After you work out or finished a nice long hike, you realize that the side of your thigh feels like it has a tight rope running down the side toward the knee. It may even be causing some strain or pulling on your knee. So you go and grab a foam roller to use. Are you guilty of trying to roll out your IT Band (Iliotibial Band or Tract)? I have seen this many times at gyms. The side of your upper leg and knees feel “tight” and may even cause you some pain, so you grab the trusty foam roller to roll over that area of your body to try to help alleviate it. Sounds like a good plan, right? Wrong. When you are trying to work out muscles, a foam roller can be a useful tool. However, it seems to be a very common misconception that the IT Band is a muscle too. Well, I am here to tell you that it is not a muscle, so trying to lengthen and stretch it will do you no good.
So what is the IT Band?
The IT Band is categorized as a deep fascia (pronounced “Fah-Shah”) of the body. This deep fascia is made almost exclusively of collagen fibers and fibroblast cells, which produce collagen. Collagen is the strongest protein found in nature and is extremely strong, tough, and avascular, making it the strongest structure in the entire human body. The IT Band starts up at the hip and runs laterally down the side of the leg to the knee. (Think where the seam of your pants is along the side of your thigh.) This long, tough band serves to help maintain stability of your hips and knees.
Why is it tight and what to do about it?
There are two main muscles that the IT Band actually derives from up in the hip region. The biggest one is the Gluteus Maximus. That’s right, your big butt muscle. The other muscle is a much smaller (about 3 finger width), and superficial, muscle called the Tensor Fasciea Latae (TFL), and attaches to the beginning of the IT Band, in front of the Gluteus Maximus muscle. When the Gluteus Maximus or TFL muscles are tight, they pull upward on your IT Band, giving you that tight and taught rope-like feeling along the side of your leg. It also may cause tension and pulling of the knee. So if you work on relaxing and stretching the Glutes and TFL, you will then relieve some of the tension you are feeling on the IT Band.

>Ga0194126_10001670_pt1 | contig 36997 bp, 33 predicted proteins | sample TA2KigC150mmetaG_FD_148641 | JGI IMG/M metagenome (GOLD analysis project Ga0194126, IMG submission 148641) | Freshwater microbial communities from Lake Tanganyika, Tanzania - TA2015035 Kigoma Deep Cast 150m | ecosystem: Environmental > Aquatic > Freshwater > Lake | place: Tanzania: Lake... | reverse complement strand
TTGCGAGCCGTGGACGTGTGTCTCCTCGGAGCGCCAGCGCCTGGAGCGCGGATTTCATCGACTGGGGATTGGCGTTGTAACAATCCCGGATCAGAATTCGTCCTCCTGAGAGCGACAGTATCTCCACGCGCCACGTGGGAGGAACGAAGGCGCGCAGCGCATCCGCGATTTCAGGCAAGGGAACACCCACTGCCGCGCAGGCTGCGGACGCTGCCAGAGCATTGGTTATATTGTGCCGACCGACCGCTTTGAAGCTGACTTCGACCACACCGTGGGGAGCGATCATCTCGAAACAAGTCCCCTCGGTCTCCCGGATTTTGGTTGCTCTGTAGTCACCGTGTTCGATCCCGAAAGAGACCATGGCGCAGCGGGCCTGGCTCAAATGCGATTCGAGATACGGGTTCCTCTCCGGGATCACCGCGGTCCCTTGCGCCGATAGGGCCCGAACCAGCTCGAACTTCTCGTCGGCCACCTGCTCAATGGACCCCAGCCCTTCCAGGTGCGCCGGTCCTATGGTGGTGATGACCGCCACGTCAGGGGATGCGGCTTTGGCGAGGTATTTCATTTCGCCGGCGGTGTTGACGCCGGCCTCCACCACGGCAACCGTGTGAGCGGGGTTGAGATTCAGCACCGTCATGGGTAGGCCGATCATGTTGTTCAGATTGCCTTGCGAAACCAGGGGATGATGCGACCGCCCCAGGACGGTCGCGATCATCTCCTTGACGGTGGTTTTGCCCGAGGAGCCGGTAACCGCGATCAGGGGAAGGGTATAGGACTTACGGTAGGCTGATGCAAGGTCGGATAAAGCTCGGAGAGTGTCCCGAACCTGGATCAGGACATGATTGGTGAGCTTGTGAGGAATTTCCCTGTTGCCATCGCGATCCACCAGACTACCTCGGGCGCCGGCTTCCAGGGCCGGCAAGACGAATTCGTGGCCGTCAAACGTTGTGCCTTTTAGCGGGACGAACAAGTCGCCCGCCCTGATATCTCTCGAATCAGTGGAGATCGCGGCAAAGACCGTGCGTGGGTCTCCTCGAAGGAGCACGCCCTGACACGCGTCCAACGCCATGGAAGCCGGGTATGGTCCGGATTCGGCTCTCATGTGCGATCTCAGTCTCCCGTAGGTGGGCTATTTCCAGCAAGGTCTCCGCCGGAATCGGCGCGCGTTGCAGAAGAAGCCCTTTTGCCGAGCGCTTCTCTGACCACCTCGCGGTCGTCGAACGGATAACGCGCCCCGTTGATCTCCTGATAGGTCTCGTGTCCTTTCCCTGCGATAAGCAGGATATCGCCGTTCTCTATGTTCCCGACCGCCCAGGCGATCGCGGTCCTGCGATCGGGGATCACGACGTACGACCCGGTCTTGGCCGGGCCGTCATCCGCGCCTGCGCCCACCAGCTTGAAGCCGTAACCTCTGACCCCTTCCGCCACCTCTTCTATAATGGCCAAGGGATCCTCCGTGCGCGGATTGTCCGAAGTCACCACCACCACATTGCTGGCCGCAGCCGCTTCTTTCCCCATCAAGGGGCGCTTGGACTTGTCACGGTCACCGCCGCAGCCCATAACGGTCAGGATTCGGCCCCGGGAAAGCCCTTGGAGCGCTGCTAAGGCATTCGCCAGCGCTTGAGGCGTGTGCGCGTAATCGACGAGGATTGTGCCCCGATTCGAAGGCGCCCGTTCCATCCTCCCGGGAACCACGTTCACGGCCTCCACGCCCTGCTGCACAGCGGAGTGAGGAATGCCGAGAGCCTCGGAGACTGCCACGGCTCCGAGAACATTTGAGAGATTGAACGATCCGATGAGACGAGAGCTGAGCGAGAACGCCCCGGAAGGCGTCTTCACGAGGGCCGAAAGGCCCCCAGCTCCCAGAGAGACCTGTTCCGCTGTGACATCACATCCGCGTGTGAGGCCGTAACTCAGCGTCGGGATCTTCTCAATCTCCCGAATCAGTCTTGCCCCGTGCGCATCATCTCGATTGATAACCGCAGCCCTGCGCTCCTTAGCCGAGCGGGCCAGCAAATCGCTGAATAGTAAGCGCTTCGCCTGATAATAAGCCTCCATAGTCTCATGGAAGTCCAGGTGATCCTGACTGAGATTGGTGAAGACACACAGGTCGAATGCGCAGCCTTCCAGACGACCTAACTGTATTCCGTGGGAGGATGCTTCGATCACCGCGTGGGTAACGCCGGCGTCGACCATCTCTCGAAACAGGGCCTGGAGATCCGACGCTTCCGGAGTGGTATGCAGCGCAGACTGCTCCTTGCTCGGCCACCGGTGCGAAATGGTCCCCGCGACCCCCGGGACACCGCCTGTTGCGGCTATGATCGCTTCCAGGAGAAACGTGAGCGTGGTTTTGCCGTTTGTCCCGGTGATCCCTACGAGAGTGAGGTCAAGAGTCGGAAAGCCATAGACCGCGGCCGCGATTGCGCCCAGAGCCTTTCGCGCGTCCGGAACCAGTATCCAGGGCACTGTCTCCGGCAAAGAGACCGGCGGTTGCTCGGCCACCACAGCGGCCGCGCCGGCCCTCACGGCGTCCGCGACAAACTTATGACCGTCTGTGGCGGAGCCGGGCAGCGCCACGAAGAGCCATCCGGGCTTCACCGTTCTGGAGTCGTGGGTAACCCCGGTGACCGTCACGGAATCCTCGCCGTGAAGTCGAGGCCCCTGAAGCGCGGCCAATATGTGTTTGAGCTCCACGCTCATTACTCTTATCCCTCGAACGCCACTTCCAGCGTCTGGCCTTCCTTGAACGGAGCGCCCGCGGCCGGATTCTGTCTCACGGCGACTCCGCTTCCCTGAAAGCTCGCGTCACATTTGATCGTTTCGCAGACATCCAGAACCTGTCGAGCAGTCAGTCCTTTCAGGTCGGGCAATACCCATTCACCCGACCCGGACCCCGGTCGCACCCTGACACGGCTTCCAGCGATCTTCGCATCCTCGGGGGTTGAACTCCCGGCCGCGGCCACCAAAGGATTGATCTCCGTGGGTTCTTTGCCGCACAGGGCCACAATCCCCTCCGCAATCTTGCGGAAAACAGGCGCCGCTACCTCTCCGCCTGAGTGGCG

Another muscle that usually affects the IT Band is the Vastus Lateralis muscles, which is one of the quadriceps muscles. The IT Band runs right over the Vastus Lateralis Quadricep muscles. Often times, when I am working on clients with IT Band issues, after I finish working on their glutes and hip flexors, I will do some cross fiber friction along the IT Band and do some pulling and pushing away from the quads and hamstrings. I often find that the band feels stuck to these muscles, preventing the band to move freely as the hip and knees flex and extend. By breaking up any adhesions and freeing the IT Band from its surrounding muscles, especially closer to the knee, you can help alleviate pain and limited mobility as well.
In one of my many researches online, I did run across this video which I think is pretty helpful in regards to the IT Band. Check it out: https://www.youtube.com/watch?v=WvRy3JDkZi4&feature=youtu.be
I hope you now have a better understanding of what your IT Band is, and is not. I would like to thank my CrossFit coach for sharing his frustrations of seeing clients foam rolling their IT Bands after working out, and inspiring me to write a little blog about how ineffective it is. Next time you go to grab that foam roller for your tight IT Band issues, use it to work out your TFL and Gluteus Maximus muscles. Remember, foam rollers are great for muscles, not your IT Band. You will have a much greater effect and results by relaxing and stretching those muscles than on your fibrous band of connective tissues.
Courtney Truax, LMT is a graduate of East West College of the Healing Arts in Portland, Oregon. She is licensed through the Oregon Board of Massage Therapy and a member of the American Massage Therapy Association. She has her own studio massage practice in the heart of downtown Lake Oswego, Oregon.